Ushering In A New Era For Soil Conservation

Ushering In A New Era For Soil Conservation

U.S. Ag Secretary Tom Vilsack unveiled a new conservation initiative this week that goes beyond traditional government efforts to save soil and water.

USDA earlier this week announced the launch of what Secretary of Agriculture Tom Vilsack calls "a new era in American conservation efforts" with a vigorous focus on public-private partnership. "This is an entirely new approach to soil and water conservation," Vilsack said in a May 27 telephone press conference. "We're giving private companies, local communities and other non-government partners a way to invest in what are essentially clean water start-up operations."

PARTNERSHIP EMPHASIS: USDA is seeking more new partners to usher in a "New Era in Conservation." Public-private partnerships will work together to address some of the biggest conservation resource challenges in the U.S., says Secretary of Agriculture Tom Vilsack.

Pre-proposals for this new conservation program, called the Regional Conservation Partnership Program, or RCPP, are due July 14. Final proposals are due September 26. USDA hopes to make a final announcement of the funding awards by mid-October.

RCPP is authorized in the 2014 Farm Bill. It streamlines conservation efforts by combining four programs (the Agricultural Water Enhancement Program, Cooperative Conservation Partnership Initiative, the Chesapeake Bay Watershed Initiative, and the Great Lakes Basin Program for Soil Erosion) into one. The RCPP funding announcement can be found at grants.gov.

Goal is to include more new partners in projects
The RCPP will competitively award funds to soil and water conservation projects designed by local partners specifically for their region, he said. Eligible partners include private companies, universities, non-profit organizations, local and tribal governments and others who want to join with ag and conservation organizations and farmers to invest money, manpower and materials to their proposed initiatives. Through RCPP, partners propose conservation projects to improve soil health, water quality and water use efficiency, wildlife habitat and other natural resources on private lands.

The new program will award $1.2 billion in federal money over five years, including $400 million the first year. Other partners will contribute another $1.2 billion over five years. The $2.4 billion initiative will allow the government to maximize what it could do on its own by getting others more directly involved in identifying and funding conservation programs that affect agriculture. The goal is to expand the program to include nontraditional partners such as private sector businesses and municipal water operations.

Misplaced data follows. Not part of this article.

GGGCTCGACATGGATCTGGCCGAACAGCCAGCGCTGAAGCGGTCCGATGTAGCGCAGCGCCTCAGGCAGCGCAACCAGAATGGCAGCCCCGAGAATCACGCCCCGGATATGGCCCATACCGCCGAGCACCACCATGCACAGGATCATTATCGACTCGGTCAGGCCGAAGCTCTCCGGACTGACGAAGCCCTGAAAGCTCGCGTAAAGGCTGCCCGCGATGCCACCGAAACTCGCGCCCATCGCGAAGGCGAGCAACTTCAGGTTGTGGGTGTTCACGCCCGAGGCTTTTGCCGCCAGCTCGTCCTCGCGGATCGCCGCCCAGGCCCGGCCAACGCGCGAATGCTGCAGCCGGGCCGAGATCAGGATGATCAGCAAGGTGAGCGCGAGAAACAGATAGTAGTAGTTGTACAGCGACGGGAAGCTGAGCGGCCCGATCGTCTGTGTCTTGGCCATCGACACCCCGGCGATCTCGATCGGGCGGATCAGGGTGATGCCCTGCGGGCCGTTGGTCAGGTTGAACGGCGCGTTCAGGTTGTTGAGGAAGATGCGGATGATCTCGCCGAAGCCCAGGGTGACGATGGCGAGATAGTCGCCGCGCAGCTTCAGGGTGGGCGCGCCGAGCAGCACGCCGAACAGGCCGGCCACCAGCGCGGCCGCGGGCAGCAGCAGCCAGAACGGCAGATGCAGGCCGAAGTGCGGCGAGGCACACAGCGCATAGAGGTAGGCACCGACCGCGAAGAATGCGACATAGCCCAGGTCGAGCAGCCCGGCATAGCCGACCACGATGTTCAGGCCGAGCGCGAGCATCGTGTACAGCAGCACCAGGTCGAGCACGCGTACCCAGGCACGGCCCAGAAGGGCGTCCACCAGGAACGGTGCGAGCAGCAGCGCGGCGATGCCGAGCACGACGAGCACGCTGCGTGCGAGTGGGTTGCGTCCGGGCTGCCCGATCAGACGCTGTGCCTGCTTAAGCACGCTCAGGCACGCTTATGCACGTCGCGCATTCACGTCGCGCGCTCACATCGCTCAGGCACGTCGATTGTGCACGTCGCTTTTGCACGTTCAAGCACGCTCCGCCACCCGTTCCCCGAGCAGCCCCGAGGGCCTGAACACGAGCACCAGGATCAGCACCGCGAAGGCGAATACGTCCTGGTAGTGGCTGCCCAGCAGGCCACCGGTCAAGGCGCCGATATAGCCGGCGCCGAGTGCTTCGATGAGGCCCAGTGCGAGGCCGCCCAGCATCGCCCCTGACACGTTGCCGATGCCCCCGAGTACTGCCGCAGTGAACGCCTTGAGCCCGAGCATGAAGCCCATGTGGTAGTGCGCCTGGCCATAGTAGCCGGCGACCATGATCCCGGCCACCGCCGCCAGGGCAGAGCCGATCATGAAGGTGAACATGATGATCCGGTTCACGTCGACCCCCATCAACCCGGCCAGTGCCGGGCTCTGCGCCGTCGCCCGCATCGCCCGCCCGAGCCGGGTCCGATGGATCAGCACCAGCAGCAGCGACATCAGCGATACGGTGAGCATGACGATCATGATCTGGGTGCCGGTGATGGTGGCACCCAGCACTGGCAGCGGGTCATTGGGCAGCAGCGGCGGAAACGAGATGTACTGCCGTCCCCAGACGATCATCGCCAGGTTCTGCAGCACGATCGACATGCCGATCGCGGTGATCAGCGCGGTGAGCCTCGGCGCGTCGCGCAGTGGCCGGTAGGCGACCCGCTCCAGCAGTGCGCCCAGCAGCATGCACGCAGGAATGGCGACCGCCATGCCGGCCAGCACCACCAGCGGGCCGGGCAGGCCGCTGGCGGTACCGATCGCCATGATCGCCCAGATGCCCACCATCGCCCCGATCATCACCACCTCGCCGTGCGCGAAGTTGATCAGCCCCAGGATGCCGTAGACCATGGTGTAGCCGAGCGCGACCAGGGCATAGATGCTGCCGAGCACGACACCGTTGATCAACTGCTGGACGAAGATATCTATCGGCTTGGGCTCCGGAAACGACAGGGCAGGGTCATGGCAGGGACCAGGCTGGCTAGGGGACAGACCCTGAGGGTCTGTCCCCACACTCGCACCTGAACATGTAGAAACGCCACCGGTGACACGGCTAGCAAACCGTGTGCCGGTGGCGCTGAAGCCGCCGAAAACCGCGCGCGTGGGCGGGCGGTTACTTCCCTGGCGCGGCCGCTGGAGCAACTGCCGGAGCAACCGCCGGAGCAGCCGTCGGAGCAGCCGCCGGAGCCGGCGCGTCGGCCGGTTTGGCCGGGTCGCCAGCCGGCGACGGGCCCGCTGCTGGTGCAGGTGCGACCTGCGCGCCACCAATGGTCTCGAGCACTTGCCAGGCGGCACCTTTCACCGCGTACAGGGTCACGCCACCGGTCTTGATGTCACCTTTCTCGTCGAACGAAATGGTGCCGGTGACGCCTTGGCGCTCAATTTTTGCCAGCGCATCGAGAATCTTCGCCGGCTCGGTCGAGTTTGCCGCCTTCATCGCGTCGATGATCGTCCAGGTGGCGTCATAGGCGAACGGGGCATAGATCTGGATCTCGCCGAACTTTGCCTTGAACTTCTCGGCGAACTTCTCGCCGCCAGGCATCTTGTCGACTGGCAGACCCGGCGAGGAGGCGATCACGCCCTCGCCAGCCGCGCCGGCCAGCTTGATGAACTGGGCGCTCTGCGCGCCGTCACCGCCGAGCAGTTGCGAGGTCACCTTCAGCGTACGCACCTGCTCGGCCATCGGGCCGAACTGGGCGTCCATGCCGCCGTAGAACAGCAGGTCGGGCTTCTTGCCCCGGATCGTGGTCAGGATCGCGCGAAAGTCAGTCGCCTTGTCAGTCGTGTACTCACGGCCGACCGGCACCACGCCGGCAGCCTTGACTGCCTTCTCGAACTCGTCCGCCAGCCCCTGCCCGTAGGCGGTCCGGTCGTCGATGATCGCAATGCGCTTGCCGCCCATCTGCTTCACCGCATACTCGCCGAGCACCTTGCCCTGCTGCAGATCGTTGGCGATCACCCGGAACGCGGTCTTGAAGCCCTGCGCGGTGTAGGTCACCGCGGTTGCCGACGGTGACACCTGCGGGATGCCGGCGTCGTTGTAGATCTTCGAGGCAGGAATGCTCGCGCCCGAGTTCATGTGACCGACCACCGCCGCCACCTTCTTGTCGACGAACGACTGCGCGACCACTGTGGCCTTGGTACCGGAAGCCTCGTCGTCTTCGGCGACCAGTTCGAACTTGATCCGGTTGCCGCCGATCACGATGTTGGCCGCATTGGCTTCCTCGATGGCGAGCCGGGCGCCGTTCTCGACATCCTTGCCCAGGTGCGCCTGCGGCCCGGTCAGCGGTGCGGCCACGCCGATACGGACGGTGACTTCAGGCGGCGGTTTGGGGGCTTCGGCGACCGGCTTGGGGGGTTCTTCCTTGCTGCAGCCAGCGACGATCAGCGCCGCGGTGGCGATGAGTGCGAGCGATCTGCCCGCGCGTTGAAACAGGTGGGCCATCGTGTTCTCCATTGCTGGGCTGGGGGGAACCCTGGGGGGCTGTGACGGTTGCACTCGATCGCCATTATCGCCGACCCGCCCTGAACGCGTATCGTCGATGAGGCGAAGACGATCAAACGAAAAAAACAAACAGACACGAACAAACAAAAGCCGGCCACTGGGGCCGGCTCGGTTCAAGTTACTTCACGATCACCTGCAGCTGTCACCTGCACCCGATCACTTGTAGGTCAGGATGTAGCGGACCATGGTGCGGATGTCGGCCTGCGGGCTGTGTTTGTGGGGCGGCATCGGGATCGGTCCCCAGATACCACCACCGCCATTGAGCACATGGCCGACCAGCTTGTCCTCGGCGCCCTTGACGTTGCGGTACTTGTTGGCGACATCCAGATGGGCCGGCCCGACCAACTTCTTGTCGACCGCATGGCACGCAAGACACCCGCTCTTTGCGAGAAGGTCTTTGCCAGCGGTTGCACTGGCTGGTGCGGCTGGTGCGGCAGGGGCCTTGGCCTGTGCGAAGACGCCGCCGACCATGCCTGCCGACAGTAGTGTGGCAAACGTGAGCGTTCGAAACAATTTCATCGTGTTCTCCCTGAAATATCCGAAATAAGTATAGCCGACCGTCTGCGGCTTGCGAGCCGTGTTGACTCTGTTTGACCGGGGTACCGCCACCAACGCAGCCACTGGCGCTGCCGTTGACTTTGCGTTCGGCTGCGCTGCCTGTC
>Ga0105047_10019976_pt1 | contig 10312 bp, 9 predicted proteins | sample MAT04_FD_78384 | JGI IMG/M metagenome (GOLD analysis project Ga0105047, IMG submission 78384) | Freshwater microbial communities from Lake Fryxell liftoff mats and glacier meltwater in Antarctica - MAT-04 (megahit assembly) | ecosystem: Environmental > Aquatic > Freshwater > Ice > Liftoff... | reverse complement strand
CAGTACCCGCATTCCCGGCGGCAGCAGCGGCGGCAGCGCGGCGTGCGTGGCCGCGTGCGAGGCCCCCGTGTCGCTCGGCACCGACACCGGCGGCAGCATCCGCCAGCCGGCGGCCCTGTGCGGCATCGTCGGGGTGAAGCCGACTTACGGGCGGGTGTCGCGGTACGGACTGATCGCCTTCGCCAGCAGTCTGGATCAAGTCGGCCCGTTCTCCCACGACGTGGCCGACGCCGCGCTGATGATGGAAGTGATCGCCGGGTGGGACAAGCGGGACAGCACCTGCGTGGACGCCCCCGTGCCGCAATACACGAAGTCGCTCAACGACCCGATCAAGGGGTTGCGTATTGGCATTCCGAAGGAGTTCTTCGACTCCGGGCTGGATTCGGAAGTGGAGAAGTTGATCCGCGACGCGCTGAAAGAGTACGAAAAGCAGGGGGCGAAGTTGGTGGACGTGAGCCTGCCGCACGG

This a "watershed moment" for conservation
"The size of the project is not key; what is key is results," said Vilsack. "We're looking for innovative approaches that have never been tried before, partnerships that have never been developed before. This is a watershed moment in conservation in this country."

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He cited an example of Kellogg Company, the cereal maker, working with the Nature Conservancy on a project to reduce runoff in a Lake Michigan watershed. Kellogg, based in Battle Creek, Mich., buys wheat for its cereals from farmers in the area. It's not just a farm-by-farm project. It's an opportunity to work with critical stakeholders: commercial interests, government and non-government organizations such as Nature Conservancy.

USDA's critical conservation areas include two that consist of all or nearly all of Iowa: the Mississippi River Basin and the Prairie Grasslands. Other areas are the Great Lakes Region, Chesapeake Bay Watershed, Longleaf Pine Range, Columbia River Basin, California Bay Delta and the Colorado River Basin.

USDA will spend $1.2 billion in 5 years on RCPP
"Local decision making is empowered through this program. It brings together conservation groups, cities, townships, sportsmen groups, universities, agricultural organizations and others to design conservation projects that are tailored to our needs here in Iowa," says Jay Mar, NRCS state conservationist in Iowa.

More partners bring innovation, new ideas, resources and local expertise to solve problems. And with the investment of money by participating partners, USDA's $1.2 billion will leverage $2.4 billion for conservation over the life of the five-year program, he notes.

The RCPP has three funding pools:
1)
35% of total program funding directed to eight critical conservation areas, or CCAs, chosen by the agriculture secretary. Iowa is included in these two CCAs: the Mississippi River Basin and Prairie Grasslands

2) 40% directed to regional or multistate projects through a national competitive process

3) 25% directed to state-level projects through a competitive process established by NRCS state leaders. Iowa's specific funding priorities include:

Water Quality including ground and surface water

Soil Health/Soil Quality

Retention of Grasslands/Forestlands and other sensitive areas

Flood Reduction

Wildlife Habitat

For more information about Iowa's RCPP information go to the Iowa NRCS website. To learn about technical and financial assistance available through conservation programs, visit www.nrcs.usda.gov/GetStarted or your local USDA service center. For more on the 2014 Farm Bill, visit www.nrcs.usda.gov/FarmBill.

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